The exquisitely crafted stories in Anthony Doerr's acclaimed debut collection take readers from the African coast to the pine forests of Montana to the damp moors of Lapland, charting a vast physical and emotional landscape. Doerr explores the human condition in all its varieties-metamorphosis, grief, fractured relationships, and slowly mending hearts-and conjures nature in both its beautiful abundance and crushing power. Some of his characters contend with tremendous hardship; some discover unique gifts; all are united by their ultimate deference to the mysteries of the universe outside themselves.
And he can't write about Africans for shit. In fact, his attempts were almost offensive. If this was 1700 and Africa was still the unknown, he could people it with barbarians and alienated semi-adapted, cerebral metaphors; but it isn't and his African stories ("The Caretaker" and "Mkondo"), while perhaps well structured and rewarding to interpret, use foreignness as a blocking device to protect characters who act in unlikely but memorable ways. When he lightens up, ("July Fourth"--oily feel to it, and "For a Long Time This Was Griselda's Story") he can sound a bit like a more self-conscious Lewis Nordan, which is weird but good. Doerr has potential; but he needs to branch out and stop projecting his fantasies on real things.
Lastly, you must like fishing and people isolated in the back country in an Annie Dillard sort of way to get enjoyment from this at all. There are no cities or social settings that involve more than two people in conversation at once (pretty much).
In "The Shell Collector", Doerr draws inspiration from the world of science. The blind collector trawls the beaches and coral reefs of Kenya, his retreat from the world, spending his time sifting through the sand granules in search of rare shell specimens, his life long study - but his private world is overturned when he happens on a cure for malaria, strangely enough from the lethal poison of a cone snail. Soon, he is overrun by relatives of the sick and other outsiders when word quickly spreads about the miracle cure. . . . . . "The Hunter's Wife" has the gift of psychic commune with the spirits of earth's creatures and this poses a challenge to their life together in the harsh Montana winterscape. . . . . . In "Mkondo", Doerr explores the theme of people caught between different cultures: a newly married couple from the rainforests of Tanzania and the suburbs of Oregon respectively, discover how love can first blossom - and then wither, depending on where they are: "She was learning that in her life everything - health, happiness, even love - was subject to the landscape". . . . . ."The Caretaker", a refugee from civil war in Liberia, now in Oregon, struggles to recover from the trauma of witnessing atrocities and being forced to carry out an execution.
Another story,"A Tangle By The Rapid River" is reminiscent of some hunting stories in Annie Proulx's "Heartsong's and other stories", an excellent collection of gritty stories set in rugged country. Both books strongly recommended.
I had some favorites amount them, and all the others were not entirely my cup of tea.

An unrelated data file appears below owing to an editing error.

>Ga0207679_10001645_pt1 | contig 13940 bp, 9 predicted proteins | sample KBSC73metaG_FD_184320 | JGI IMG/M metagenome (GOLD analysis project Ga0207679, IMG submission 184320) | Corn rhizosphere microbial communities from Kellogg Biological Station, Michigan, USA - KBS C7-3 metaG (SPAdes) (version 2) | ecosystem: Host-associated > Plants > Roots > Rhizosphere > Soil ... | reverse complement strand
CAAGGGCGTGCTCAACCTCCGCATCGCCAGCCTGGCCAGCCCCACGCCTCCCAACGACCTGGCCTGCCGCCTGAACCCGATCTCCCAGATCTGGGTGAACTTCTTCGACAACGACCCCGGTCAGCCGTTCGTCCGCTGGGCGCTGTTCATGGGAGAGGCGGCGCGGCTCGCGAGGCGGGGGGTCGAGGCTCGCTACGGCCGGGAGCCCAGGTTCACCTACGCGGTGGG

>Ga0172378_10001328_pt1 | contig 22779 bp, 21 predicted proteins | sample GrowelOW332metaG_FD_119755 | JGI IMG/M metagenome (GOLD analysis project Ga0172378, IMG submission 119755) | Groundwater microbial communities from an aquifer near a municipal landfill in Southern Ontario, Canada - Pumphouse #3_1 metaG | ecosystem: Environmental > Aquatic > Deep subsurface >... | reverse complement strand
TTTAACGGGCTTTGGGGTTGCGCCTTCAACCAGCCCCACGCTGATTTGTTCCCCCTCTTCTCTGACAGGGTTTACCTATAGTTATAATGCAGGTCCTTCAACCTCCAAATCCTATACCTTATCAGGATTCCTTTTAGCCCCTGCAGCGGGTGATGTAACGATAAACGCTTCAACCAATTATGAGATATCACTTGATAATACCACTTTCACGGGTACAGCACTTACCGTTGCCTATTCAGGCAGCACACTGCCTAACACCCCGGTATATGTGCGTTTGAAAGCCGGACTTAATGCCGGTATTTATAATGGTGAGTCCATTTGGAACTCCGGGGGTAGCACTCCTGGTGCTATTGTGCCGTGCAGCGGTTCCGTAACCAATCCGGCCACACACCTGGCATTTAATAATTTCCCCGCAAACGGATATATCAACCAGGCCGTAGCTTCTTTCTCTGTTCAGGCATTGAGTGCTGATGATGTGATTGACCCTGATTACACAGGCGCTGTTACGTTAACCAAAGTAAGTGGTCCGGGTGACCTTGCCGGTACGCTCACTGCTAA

I especially like The Shell Collector and The Hunters Wife.
Still enjoyed reading most of the book.
Mr. Doerr is a remarkable nature writer; in face, the natural world is as much a character in his stories as are his protagonists. Don’t read him in a hurry. But do read him.
Read them all if you are keen to delve into Anthony Doerr's inspiration. Select a few if you are apt to attach deeper allegorical meanings to simple stories. But don't let it put you off his masterful All the Light We Cannot See.
The Shell Collector - 3/5 - the best of the three I read, tells the story of a blind shell collector, his life and visitors. The ending was thoughtful. On deeper reflection, this story could be considered an allegory.
The Hunter's Wife - 2/5 - a separated couple, their history and the separate paths they follow. Honestly, I struggle to remember what happened.
Mkondo - 2/5 - a man visits Africa and meets a woman, their journey thenceforth, and their relationships with nature and each other. Like The Shell Collector, a more thoughtful person than myself could interpret Mkondo as some kind of allegory.
As with any collection, some will have more appel to a reader than will others. My personal favorite was "So Many Chances," but I found something to like in each and every one of them. What impressed me the most about this collection is the wide range of writing skill Mr. Doerr displays. Each story is presented through a different narrative style, some really unique and innovative. These styles seem uniquely suited to the the stories they tell.
I was a little troubled, however, by the ending of a couple of stories which seemed to just stop rather than to resolve or conclude. I appreciate the open ending idea where the reader may fill in the missing conclusion as he sees fit, but in at least one instance, I didn't feel as if the story had played itself out enough to be stopped. Of course, maybe I just missed the point.
Mr. Doerr went on to write one of my favorite reads of this year, the 2014 Pulitzer Prize winning All the Light We Cannot See, which is the first work of his I had read and which caused me to pick up "The Shell Collector."
I look forward to finding and reading more gems from this gifted writer.